Climate Battles & The Future of Farming

1st June 2021

Erin LynchErin Lynch

News emerged this month about a potential trade deal between the UK and Australia which could eradicate quotas and tariffs on trade. Critics call the deal a ‘betrayal of British farming’, as analysts predict that Australian imports could rise by 83.2% as part of the deal, with animal products expected to comprise a significant chunk of that. Farmers and environmentalists are concerned that British farmers will be unable to compete with their mega-sized Australian counterparts who are able to produce more economically efficient livestock products, especially beef, due to Australian farms’ use of battery cages, growth hormones, pesticides banned in the UK and higher grades of antibiotics.

These debates highlight an important aspect of the complex relationship between industrial agriculture and climate change that we first discussed in our April blog on deforestation, live animal exports, and zoonotic disease. Industrial meat production has been heavily linked to land degradation, desertification, soil erosion, decreases in biodiversity and greenhouse gas emissions. The scale of the meat industry is hard to fathom — according to the FAO, 26% of the Earth’s ice-free land is used for livestock, and one third of the planet’s arable land is occupied by crops for livestock feed. Livestock produce 14.5% of human-related greenhouse gas emissions, and cattle contribute 65% of the livestock sector’s emissions (mostly methane) through digestion, feed production, manure storage and supply chain costs. Although methane disappears from the atmosphere within 20 years of being released (compared to centuries for CO2), its global warming potential (GWP) is 84 times higher than CO2 over that time period. It’s for this reason that some scientists believe that tackling methane could be one of the most effective ways we can address the climate crisis in the short term.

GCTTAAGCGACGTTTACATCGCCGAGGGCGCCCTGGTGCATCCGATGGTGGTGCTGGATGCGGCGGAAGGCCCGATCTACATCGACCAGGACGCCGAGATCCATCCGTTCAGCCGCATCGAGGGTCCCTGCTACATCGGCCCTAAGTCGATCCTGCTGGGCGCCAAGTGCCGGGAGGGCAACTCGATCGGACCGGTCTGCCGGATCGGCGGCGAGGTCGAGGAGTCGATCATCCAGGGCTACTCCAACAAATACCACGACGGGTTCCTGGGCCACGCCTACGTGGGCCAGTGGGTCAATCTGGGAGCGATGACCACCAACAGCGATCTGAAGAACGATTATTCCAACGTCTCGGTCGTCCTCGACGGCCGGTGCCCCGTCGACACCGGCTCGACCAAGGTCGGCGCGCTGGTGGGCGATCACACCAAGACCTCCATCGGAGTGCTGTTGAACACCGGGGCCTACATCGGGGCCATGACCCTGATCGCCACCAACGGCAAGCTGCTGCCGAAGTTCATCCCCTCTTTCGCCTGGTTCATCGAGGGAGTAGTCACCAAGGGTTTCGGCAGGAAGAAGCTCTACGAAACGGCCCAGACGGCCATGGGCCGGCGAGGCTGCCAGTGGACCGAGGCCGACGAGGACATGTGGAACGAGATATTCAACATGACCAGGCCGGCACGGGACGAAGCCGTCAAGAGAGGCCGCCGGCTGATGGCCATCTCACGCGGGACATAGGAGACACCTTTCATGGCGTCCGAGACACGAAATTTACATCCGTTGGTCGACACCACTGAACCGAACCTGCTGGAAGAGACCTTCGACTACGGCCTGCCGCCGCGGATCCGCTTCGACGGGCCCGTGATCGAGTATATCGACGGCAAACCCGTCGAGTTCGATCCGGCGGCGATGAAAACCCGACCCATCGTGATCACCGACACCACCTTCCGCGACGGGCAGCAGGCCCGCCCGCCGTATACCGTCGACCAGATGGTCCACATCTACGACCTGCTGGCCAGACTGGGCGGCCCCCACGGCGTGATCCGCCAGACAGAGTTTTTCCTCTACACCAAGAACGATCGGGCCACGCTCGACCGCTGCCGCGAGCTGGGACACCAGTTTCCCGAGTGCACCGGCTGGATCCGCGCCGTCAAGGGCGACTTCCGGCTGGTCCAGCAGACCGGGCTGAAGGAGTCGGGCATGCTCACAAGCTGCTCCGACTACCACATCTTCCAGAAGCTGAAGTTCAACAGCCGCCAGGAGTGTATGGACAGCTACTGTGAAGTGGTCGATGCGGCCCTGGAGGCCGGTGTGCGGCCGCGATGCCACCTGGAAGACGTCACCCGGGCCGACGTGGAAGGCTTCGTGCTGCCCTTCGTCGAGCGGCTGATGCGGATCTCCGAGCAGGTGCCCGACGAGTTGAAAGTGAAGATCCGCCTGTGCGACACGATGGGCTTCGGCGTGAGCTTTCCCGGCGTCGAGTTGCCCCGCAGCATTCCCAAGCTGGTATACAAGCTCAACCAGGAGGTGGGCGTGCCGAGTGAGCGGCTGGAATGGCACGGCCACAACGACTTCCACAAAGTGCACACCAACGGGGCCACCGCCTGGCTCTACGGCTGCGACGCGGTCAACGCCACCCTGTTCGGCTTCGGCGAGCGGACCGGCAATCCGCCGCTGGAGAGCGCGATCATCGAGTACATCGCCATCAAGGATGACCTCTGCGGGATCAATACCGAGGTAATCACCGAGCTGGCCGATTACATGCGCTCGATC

While going meatless could make a difference, industrial agriculture for non-meat products is also a significant contributor to land degradation, greenhouse gas emissions and loss of biodiversity. In fact, some creative environmentalists believe that innovative livestock farming practices could help bring an end to the climate crisis. Earlier this month, The Guardian featured a story about an exciting new 12-year silvopasture trial in Devon which aims to enhance biodiversity and restore the health of farmland soils by planting trees onto livestock farms. The trial will be the largest ever participatory research project looking into silvopasture, managed grazing and agroforestry. Silvopasture is just one of many practices encompassed within the broader regenerative farming movement. If you’re interested in learning more about these topics, last year Netflix released Kiss the Ground, an ‘optimistic climate documentary’ that walks viewers through some of the devastating effects of modern agriculture, in particular chemical pesticides and excessive tilling, and argues that we should embrace regenerative farming as a potential solution. There are many pieces to this puzzle, but it’s clear that green futures will depend on innovation and creativity.

Good Tythings